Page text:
Ivan Little: Whatever happened to Madeleine McCann?
Twelve years after the three-year-old Leicester girl disappeared from the Ocean Club Resort in Praia da Luz, Ivan Little returns to the Algarve and finds a community which is still struggling to shake off its notoriety
The breathtaking beauty of its soaring cliffs and golden, sandy bay running alongside the shimmering azure waters of the Atlantic Ocean is surpassed only by its notoriety.
Even now, 12 years after Madeleine McCann vanished from her family's holiday apartment - and, apparently, off the face of the earth - I discovered that the impossibly picturesque village of Praia da Luz still can't shake off the shackles of its tormented past.
If the 4,500 villagers - locals and ex-pats - who choose to live a world away from the more boisterous resorts of the Algarve believed in ghosts, they would undoubtedly say the spectre of that fateful evening on May 3, 2007, still haunts them.
The 'missing' posters, with those seared-into-the-memory photographs of an angelic three-year-old blonde child, no longer plaster the walls of businesses like the popular Ice Cream Factory and the tiny Bull Tavern around the corner, but no one has forgotten about the disappearance. How could they?
Barely a week goes by without a new story about Maddie appearing in the papers.
A virtual library full of books has been published on the subject and there are daily updated websites on the internet exploring the endless theories about the most famous, or infamous, missing person case of recent times.
Earlier this month, Portuguese police said they were investigating a "new clue and suspect", lending weight to the contention that Maddie was kidnapped.
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Away from Praia da Luz, the disappearance may have dimmed just a little bit in some people's memories, but a recent Netflix documentary restored any gaps in the global recollection.
The eight-part TV series, revisiting every twist and turn in the case, got thousands of people around the world talking again about Maddie, but it came no closer to establishing the truth of what happened.
Child protection officer and former Ulster policeman Jim Gamble, who's now head of a British safeguarding group, featured heavily in the documentary.
He thinks Maddie is still alive and that the mystery of her disappearance will eventually be solved through advances in technology.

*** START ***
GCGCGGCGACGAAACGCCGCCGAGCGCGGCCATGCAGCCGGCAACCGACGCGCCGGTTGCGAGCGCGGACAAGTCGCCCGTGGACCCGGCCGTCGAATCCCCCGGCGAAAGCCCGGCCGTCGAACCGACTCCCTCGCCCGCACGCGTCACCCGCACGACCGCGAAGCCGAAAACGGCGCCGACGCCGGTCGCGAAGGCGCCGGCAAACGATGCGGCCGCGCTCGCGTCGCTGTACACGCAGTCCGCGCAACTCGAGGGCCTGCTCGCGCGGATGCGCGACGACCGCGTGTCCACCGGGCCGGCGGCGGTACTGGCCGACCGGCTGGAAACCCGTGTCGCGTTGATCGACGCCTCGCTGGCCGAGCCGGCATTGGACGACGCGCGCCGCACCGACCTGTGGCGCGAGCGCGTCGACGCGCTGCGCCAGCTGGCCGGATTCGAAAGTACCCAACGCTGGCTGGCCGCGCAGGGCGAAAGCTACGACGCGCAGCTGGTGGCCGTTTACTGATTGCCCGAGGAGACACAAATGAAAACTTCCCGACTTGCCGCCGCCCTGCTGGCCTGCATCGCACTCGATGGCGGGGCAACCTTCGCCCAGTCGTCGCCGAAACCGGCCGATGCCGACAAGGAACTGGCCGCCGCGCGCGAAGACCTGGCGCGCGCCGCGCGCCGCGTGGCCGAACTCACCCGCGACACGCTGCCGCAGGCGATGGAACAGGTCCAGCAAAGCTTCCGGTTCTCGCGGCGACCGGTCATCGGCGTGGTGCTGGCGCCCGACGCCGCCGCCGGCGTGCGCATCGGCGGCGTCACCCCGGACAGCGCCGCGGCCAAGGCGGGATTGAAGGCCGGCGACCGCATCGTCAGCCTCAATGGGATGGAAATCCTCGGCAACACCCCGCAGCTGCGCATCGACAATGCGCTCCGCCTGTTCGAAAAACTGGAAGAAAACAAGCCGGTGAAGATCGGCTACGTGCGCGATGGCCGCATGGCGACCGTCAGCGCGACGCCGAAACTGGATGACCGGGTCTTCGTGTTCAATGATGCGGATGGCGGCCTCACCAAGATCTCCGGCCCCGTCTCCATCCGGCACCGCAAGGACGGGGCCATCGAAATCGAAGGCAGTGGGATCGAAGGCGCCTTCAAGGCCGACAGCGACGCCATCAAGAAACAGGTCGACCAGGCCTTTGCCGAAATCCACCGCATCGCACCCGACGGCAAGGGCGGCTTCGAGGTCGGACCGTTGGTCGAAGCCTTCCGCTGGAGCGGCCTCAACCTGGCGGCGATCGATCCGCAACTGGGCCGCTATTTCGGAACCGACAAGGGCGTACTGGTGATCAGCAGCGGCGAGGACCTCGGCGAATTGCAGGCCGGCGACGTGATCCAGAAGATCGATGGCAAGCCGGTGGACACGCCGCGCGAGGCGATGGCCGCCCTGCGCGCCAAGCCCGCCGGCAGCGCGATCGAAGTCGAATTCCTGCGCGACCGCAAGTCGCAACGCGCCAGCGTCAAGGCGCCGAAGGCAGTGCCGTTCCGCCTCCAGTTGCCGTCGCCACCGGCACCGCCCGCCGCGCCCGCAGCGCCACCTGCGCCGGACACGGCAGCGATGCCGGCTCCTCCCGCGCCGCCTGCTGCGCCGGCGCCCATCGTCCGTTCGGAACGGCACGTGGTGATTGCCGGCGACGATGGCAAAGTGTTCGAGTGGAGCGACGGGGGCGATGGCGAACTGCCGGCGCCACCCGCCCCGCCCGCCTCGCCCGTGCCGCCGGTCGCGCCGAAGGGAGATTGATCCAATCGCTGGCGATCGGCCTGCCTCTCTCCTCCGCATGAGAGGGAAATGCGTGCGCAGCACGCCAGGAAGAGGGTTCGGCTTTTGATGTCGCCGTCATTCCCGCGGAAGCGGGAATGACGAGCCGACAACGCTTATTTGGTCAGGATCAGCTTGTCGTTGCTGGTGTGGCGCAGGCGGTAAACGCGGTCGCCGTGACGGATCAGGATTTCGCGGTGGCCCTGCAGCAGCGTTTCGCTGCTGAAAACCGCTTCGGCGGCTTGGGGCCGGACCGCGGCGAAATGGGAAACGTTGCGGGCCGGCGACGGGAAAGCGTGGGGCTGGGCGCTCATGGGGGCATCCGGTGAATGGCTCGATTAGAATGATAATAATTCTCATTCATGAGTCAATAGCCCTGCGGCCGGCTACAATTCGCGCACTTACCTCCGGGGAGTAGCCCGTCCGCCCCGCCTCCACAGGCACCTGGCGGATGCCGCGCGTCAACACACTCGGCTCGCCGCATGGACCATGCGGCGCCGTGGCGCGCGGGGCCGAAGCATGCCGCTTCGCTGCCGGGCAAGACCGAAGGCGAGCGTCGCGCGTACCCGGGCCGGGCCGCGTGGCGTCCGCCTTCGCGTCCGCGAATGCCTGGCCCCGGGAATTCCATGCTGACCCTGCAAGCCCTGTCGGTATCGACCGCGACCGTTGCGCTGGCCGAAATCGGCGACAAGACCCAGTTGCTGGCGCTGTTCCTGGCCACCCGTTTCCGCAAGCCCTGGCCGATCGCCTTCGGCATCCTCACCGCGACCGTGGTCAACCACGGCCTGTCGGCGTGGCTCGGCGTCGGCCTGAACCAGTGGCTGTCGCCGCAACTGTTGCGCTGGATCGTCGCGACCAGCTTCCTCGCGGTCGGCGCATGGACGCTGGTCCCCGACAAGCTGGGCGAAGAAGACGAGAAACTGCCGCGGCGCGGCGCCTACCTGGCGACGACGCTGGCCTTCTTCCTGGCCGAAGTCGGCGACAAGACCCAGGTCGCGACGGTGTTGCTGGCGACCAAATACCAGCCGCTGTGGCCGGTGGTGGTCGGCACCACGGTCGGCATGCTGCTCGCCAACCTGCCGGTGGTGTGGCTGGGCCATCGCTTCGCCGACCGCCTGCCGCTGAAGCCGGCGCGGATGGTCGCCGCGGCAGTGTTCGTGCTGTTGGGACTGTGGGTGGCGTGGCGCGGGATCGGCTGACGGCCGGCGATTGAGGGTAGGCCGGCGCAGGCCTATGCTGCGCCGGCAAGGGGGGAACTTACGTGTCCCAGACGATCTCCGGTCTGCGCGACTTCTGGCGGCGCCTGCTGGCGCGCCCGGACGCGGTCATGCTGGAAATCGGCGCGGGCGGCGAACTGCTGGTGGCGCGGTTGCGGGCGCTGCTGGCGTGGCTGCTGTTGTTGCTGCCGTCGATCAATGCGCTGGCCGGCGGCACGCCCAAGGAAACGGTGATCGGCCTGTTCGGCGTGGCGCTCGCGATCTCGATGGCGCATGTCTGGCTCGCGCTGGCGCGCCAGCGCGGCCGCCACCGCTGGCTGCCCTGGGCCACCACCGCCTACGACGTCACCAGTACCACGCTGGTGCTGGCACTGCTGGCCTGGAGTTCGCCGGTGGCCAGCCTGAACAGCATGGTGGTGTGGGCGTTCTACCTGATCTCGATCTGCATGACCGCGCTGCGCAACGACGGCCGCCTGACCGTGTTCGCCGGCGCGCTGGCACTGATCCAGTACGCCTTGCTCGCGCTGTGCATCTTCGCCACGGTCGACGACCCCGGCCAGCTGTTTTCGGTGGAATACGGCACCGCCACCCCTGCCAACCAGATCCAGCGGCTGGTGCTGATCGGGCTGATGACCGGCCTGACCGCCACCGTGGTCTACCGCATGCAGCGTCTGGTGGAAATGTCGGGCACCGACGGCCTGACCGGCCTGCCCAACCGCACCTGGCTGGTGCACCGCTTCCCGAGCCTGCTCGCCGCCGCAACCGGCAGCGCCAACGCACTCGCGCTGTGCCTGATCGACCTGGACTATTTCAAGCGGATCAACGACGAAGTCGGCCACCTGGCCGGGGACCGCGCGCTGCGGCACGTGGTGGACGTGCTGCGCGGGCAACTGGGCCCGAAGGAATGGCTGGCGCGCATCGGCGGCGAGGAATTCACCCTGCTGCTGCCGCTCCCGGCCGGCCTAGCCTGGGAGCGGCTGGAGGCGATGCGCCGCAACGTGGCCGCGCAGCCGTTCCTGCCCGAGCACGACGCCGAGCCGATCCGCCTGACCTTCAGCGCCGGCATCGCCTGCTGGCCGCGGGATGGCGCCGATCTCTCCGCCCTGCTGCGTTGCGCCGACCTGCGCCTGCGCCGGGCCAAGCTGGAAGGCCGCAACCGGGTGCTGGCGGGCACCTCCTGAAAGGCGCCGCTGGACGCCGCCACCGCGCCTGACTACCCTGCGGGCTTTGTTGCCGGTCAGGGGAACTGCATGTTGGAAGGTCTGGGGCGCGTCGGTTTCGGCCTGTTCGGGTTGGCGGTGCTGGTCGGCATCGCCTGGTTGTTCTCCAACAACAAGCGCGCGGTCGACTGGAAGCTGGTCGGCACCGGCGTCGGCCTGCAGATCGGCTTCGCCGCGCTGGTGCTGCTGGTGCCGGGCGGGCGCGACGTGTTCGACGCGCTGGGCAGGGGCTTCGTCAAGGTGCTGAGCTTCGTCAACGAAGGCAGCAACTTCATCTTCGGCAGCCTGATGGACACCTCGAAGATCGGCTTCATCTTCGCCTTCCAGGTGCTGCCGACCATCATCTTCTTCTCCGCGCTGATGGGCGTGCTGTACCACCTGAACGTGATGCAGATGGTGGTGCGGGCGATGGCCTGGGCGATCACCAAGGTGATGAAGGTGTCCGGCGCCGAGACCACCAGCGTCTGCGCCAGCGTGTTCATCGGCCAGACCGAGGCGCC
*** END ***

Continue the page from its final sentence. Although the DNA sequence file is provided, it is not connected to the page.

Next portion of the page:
Holidaying just a few miles from the village, it is almost impossible to avoid the conversations about her disappearance and the theories that still hold sway among Portuguese people and visitors alike.
On a private tour of the area around Lagos, where I was based, our guide, Antonio, took us to see the "most charming village on the western Algarve", as he called Praia da Luz.
We travelled on the quiet rural road from Lagos to Luz through the unseen Algarve, past wild pomegranate trees and sprawling fennel bushes, gawking at mansions that wouldn't have looked out of place in Beverly Hills.
When I asked where the money came for one massive house, just visible behind a huge wall that Donald Trump would have envied, our chatty guide went quiet.
"I don't talk about that," sniffed Antonio, who was to repeat the comment in relation to Maddie just a few minutes later, though he wasn't to maintain his monk-like silence. Far from it.
Unprompted, and for no obvious reason, he suddenly let loose and for 15 minutes regaled us with his true feelings about what he believes happened to the little girl, who vanished from her holiday apartment as her parents had a meal with their friends in a tapas bar in the Ocean Club Resort, where they were all staying.
Antonio said he believed that Madeleine was dead and that she had died as the result of an accident.
However, he went on: "I wouldn't want to see prosecutions. I don't think anyone intended for Maddie to die."
Before leaving Praia da Luz, Antonio took an unsolicited detour past the Ocean Club.
Even for someone who has witnessed countless scenes of atrocities in Northern Ireland, it was a most uncomfortable place to see.
While the Ocean Club isn't quite the draw for tourists that it once was, the internet is full of ghoulish pictures and videos of people posing outside the McCanns' apartment, 5A.
Antonio admitted that he felt uneasy passing the Ocean Club, "because I still don't want to imagine what happened there". He certainly didn't want to linger for photographs.
Our guide had earlier been in full hard-sell mode about Praia da Luz, even though its charms didn't need any bigging-up.